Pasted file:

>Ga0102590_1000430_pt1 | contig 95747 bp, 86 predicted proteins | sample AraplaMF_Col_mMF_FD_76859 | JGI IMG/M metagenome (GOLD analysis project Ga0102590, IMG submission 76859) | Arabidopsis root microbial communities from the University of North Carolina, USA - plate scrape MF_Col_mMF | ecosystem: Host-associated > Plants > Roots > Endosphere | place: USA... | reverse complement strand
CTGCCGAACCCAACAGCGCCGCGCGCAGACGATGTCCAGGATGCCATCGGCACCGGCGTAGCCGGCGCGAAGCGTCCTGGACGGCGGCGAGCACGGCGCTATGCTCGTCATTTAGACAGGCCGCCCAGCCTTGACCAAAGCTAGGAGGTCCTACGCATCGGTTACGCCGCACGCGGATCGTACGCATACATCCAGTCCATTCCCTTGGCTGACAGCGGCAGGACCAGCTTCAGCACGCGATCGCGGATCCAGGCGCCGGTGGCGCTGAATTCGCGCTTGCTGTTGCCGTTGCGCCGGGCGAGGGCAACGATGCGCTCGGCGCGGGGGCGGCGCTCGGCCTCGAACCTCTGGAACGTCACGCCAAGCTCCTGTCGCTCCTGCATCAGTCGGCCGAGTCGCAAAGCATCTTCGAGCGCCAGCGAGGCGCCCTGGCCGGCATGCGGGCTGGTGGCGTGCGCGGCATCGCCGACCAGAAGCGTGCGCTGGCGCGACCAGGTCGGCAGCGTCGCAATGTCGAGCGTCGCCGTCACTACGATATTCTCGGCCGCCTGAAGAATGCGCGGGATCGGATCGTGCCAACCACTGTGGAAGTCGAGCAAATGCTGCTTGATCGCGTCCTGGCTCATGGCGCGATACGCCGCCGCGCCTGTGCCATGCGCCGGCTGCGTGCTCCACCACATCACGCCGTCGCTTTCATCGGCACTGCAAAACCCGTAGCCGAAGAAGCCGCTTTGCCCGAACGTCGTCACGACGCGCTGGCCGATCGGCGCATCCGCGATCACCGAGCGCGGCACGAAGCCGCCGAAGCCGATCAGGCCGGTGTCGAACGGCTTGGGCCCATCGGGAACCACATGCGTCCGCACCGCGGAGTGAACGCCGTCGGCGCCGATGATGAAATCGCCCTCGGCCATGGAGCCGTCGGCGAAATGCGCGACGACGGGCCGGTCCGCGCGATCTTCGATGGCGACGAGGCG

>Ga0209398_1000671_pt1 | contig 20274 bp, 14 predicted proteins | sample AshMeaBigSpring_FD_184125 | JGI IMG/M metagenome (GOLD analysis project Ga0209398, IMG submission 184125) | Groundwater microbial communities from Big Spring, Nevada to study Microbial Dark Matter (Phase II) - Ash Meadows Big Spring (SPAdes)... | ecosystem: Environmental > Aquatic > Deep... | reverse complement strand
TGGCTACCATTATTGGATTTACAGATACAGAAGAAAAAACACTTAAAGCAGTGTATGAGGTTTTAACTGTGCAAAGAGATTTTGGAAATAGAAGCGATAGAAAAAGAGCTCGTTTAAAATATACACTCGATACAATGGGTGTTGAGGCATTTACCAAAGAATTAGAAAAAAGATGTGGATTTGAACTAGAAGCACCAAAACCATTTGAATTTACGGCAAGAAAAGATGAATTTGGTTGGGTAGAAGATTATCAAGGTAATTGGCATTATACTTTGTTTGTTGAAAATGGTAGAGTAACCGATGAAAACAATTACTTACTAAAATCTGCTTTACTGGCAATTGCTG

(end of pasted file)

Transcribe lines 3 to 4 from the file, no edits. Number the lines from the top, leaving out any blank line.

>Ga0209398_1000671_pt1 | contig 20274 bp, 14 predicted proteins | sample AshMeaBigSpring_FD_184125 | JGI IMG/M metagenome (GOLD analysis project Ga0209398, IMG submission 184125) | Groundwater microbial communities from Big Spring, Nevada to study Microbial Dark Matter (Phase II) - Ash Meadows Big Spring (SPAdes)... | ecosystem: Environmental > Aquatic > Deep... | reverse complement strand
TGGCTACCATTATTGGATTTACAGATACAGAAGAAAAAACACTTAAAGCAGTGTATGAGGTTTTAACTGTGCAAAGAGATTTTGGAAATAGAAGCGATAGAAAAAGAGCTCGTTTAAAATATACACTCGATACAATGGGTGTTGAGGCATTTACCAAAGAATTAGAAAAAAGATGTGGATTTGAACTAGAAGCACCAAAACCATTTGAATTTACGGCAAGAAAAGATGAATTTGGTTGGGTAGAAGATTATCAAGGTAATTGGCATTATACTTTGTTTGTTGAAAATGGTAGAGTAACCGATGAAAACAATTACTTACTAAAATCTGCTTTACTGGCAATTGCTG